Latest James Webb image shows a 'phantom galaxy'

This has been the month of the James Webb Space Telescope that’s been beaming astonishing images of deep space back down to Earth.

As more data from the telescope becomes publicly available through the Space Telescope Science Institute’s MAST archive, astronomers have started to perform their own analyses, creating some amazing visuals in the process.

Last week, Gabriel Brammer, an associate professor at the University of Copenhagen, composed and shared once such image that showed the galaxy Messier 74.

Judy Schmidt, who has been working with space images for a decade shared another image named ‘Phantom Galaxy’ yesterday. The image of the eerily glowing galaxy was based on data collected nearly a million miles away from our planet using the observatory’s mid-infrared instrument (MIRI).

Scientists believe that the ‘Phantom Galaxy’ has an intermediate-mass black hole embedded at its heart.

The image highlights the dust lanes in the galaxy, which is more properly known as NGC 628 or Messier 74. Some astronomers consider it the ‘perfect spiral’ as the galaxy is so symmetrical.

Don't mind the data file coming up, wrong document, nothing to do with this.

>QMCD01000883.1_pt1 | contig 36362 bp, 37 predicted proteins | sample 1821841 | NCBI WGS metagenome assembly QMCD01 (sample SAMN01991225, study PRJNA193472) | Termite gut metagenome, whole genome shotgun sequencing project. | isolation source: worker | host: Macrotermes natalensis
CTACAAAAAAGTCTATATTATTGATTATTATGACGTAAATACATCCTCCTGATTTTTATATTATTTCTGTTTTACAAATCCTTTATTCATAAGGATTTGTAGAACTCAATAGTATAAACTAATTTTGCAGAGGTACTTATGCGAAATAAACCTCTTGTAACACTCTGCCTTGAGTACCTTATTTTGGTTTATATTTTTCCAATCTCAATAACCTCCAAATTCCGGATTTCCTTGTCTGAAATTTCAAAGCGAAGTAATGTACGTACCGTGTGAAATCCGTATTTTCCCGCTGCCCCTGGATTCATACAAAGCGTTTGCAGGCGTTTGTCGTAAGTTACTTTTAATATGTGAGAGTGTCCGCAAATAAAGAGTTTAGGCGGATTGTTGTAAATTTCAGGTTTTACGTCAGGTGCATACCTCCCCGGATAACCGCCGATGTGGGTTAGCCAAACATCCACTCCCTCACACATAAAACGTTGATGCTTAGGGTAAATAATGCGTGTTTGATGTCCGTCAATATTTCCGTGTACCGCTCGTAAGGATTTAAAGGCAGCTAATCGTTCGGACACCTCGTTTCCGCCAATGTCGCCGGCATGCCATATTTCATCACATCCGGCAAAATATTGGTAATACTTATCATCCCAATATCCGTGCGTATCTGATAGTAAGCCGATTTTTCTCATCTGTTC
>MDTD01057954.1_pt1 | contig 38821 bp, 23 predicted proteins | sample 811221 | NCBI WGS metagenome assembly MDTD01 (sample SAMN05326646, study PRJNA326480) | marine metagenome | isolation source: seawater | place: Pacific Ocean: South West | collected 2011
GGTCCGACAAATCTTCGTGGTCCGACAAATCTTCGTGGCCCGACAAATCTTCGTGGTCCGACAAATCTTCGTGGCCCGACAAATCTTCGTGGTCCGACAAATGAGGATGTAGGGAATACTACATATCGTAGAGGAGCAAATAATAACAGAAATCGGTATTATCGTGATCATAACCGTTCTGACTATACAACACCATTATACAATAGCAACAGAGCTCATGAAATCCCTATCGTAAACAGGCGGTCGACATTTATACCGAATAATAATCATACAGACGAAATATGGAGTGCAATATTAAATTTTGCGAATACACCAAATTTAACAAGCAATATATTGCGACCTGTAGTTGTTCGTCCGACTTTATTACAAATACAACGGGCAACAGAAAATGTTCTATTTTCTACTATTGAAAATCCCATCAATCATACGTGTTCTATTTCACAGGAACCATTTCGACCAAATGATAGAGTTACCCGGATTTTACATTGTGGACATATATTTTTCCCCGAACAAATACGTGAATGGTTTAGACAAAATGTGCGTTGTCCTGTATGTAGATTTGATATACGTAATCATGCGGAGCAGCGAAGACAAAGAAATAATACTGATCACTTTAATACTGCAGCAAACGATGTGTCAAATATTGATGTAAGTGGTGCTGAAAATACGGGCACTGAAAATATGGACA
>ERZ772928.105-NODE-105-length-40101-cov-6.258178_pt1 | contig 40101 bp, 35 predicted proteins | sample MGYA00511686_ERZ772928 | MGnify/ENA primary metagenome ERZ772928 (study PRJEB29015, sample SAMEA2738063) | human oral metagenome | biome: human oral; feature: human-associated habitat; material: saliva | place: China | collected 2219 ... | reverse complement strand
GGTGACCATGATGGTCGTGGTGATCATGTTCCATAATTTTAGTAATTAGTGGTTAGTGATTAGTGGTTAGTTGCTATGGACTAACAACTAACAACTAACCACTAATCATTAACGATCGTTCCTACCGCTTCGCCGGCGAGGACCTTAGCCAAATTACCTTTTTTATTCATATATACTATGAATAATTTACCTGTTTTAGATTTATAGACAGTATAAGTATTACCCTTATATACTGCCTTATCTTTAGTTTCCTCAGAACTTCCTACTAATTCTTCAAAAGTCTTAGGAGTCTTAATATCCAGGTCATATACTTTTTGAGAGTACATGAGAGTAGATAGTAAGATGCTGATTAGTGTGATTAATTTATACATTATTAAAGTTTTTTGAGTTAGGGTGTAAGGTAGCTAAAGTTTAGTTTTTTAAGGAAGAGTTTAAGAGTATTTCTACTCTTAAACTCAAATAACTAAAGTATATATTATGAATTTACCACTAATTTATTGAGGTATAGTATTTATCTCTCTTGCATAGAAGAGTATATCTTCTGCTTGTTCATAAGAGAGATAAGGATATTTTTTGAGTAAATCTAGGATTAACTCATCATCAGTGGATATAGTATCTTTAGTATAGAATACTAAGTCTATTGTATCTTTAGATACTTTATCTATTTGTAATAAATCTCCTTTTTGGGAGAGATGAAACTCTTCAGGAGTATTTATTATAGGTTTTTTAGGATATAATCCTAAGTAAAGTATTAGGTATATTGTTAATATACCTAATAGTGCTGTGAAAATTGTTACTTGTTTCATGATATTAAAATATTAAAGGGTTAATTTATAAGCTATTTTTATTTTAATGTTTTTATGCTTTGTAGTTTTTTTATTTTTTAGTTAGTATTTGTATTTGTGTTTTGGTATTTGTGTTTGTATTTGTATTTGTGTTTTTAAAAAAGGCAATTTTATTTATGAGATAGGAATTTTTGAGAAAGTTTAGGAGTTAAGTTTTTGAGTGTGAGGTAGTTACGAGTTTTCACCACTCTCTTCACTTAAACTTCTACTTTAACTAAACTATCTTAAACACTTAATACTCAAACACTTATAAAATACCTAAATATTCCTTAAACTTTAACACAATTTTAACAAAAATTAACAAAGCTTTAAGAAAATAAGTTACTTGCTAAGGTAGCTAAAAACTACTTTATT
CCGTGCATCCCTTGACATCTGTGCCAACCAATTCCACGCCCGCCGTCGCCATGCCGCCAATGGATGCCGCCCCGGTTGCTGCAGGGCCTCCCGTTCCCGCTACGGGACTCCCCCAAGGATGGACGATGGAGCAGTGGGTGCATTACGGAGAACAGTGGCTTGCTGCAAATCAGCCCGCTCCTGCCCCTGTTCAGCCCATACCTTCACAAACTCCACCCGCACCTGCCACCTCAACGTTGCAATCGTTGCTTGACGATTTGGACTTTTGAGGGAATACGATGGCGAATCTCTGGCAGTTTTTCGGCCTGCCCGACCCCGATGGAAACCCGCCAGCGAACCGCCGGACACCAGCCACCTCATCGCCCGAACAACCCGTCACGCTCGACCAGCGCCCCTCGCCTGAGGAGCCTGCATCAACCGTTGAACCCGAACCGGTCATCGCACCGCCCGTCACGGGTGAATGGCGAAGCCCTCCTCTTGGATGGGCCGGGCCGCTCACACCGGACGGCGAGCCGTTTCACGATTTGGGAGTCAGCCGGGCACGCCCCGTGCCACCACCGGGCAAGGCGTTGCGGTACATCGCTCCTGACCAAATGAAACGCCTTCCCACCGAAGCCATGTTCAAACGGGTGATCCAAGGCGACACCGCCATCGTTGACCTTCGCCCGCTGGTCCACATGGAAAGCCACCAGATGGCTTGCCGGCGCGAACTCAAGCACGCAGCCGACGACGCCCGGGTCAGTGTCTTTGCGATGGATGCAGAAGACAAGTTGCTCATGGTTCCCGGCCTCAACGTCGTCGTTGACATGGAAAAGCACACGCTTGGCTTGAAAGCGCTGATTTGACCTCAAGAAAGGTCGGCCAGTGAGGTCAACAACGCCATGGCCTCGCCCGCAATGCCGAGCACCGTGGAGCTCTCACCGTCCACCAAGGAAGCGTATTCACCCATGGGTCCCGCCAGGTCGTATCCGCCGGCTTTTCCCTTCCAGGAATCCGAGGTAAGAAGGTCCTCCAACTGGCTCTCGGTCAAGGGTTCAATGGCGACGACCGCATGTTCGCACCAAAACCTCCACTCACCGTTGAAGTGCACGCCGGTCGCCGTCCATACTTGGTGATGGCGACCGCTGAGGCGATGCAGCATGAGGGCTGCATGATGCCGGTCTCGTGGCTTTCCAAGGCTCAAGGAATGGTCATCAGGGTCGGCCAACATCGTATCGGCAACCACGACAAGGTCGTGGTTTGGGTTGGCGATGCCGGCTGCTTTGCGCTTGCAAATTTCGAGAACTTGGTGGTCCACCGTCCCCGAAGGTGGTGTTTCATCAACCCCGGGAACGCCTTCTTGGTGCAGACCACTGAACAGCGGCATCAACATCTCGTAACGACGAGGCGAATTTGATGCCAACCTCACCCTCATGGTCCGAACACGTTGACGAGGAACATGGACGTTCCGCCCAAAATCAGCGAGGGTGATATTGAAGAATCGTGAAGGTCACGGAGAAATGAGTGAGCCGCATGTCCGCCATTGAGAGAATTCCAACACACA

The galaxy has been imaged professionally many times before, including by space observatories such as the Hubble Space Telescope and the Wide-field Infrared Survey Explorer (WISE).

Schmidt reportedly used Photoshop and FITS Liberator for most of the work and said many of the concepts in her 2017 YouTube imaging tutorial will help with the more advanced software of today.

These latest pictures from the James Webb telescope are different from previous pictures of the galaxy due to the mid-infrared range that highlights cosmic dust, along with the power of its unique 18-segment hexagonal mirror and deep-space location.

A selected of raw Webb imagery is made publicly available on this website, a few hours or days after observations so amateur imagers and scientists are free to take a crack at it as long as they credit the source when publishing.

Nasa’s James Webb Telescope has already captured breathtaking shots of galaxies nebulae that lie thousands — some even billions — of lightyears from Earth.

These were broadcast to the world a few weeks ago and included images of Jupiter and its moon Europa.

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